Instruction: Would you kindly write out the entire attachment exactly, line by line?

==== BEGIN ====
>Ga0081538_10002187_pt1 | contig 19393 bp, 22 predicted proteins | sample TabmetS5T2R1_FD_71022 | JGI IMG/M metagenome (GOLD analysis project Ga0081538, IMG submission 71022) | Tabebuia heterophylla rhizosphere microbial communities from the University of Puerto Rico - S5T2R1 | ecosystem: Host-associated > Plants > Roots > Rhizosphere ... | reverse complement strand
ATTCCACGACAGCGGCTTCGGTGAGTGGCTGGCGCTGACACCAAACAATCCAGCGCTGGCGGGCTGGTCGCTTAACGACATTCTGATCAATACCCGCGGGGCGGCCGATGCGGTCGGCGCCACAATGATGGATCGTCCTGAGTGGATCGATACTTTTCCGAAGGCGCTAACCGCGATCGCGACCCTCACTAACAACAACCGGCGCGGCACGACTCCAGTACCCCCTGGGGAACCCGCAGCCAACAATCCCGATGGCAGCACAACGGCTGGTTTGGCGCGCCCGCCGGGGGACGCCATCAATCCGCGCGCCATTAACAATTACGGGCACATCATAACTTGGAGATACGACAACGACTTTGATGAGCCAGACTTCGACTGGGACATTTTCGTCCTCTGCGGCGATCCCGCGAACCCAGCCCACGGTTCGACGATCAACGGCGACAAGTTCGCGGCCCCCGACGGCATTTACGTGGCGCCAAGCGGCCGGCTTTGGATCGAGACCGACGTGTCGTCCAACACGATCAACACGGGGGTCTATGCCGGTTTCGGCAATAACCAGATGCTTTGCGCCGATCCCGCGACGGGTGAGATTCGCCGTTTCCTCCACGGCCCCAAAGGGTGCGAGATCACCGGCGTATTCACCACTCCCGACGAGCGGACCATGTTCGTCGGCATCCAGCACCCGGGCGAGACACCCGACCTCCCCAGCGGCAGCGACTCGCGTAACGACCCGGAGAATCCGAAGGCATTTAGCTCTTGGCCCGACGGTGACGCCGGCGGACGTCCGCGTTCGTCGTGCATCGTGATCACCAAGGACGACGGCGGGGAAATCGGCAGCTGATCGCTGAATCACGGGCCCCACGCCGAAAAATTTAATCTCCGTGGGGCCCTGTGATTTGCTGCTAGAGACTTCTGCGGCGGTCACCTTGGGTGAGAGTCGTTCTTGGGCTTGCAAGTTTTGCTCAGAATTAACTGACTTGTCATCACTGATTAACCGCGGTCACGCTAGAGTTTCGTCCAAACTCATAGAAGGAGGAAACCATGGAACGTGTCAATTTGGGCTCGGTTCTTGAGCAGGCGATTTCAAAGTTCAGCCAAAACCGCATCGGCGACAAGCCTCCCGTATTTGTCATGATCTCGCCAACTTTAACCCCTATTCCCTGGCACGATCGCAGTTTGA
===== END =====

>Ga0081538_10002187_pt1 | contig 19393 bp, 22 predicted proteins | sample TabmetS5T2R1_FD_71022 | JGI IMG/M metagenome (GOLD analysis project Ga0081538, IMG submission 71022) | Tabebuia heterophylla rhizosphere microbial communities from the University of Puerto Rico - S5T2R1 | ecosystem: Host-associated > Plants > Roots > Rhizosphere ... | reverse complement strand
ATTCCACGACAGCGGCTTCGGTGAGTGGCTGGCGCTGACACCAAACAATCCAGCGCTGGCGGGCTGGTCGCTTAACGACATTCTGATCAATACCCGCGGGGCGGCCGATGCGGTCGGCGCCACAATGATGGATCGTCCTGAGTGGATCGATACTTTTCCGAAGGCGCTAACCGCGATCGCGACCCTCACTAACAACAACCGGCGCGGCACGACTCCAGTACCCCCTGGGGAACCCGCAGCCAACAATCCCGATGGCAGCACAACGGCTGGTTTGGCGCGCCCGCCGGGGGACGCCATCAATCCGCGCGCCATTAACAATTACGGGCACATCATAACTTGGAGATACGACAACGACTTTGATGAGCCAGACTTCGACTGGGACATTTTCGTCCTCTGCGGCGATCCCGCGAACCCAGCCCACGGTTCGACGATCAACGGCGACAAGTTCGCGGCCCCCGACGGCATTTACGTGGCGCCAAGCGGCCGGCTTTGGATCGAGACCGACGTGTCGTCCAACACGATCAACACGGGGGTCTATGCCGGTTTCGGCAATAACCAGATGCTTTGCGCCGATCCCGCGACGGGTGAGATTCGCCGTTTCCTCCACGGCCCCAAAGGGTGCGAGATCACCGGCGTATTCACCACTCCCGACGAGCGGACCATGTTCGTCGGCATCCAGCACCCGGGCGAGACACCCGACCTCCCCAGCGGCAGCGACTCGCGTAACGACCCGGAGAATCCGAAGGCATTTAGCTCTTGGCCCGACGGTGACGCCGGCGGACGTCCGCGTTCGTCGTGCATCGTGATCACCAAGGACGACGGCGGGGAAATCGGCAGCTGATCGCTGAATCACGGGCCCCACGCCGAAAAATTTAATCTCCGTGGGGCCCTGTGATTTGCTGCTAGAGACTTCTGCGGCGGTCACCTTGGGTGAGAGTCGTTCTTGGGCTTGCAAGTTTTGCTCAGAATTAACTGACTTGTCATCACTGATTAACCGCGGTCACGCTAGAGTTTCGTCCAAACTCATAGAAGGAGGAAACCATGGAACGTGTCAATTTGGGCTCGGTTCTTGAGCAGGCGATTTCAAAGTTCAGCCAAAACCGCATCGGCGACAAGCCTCCCGTATTTGTCATGATCTCGCCAACTTTAACCCCTATTCCCTGGCACGATCGCAGTTTGA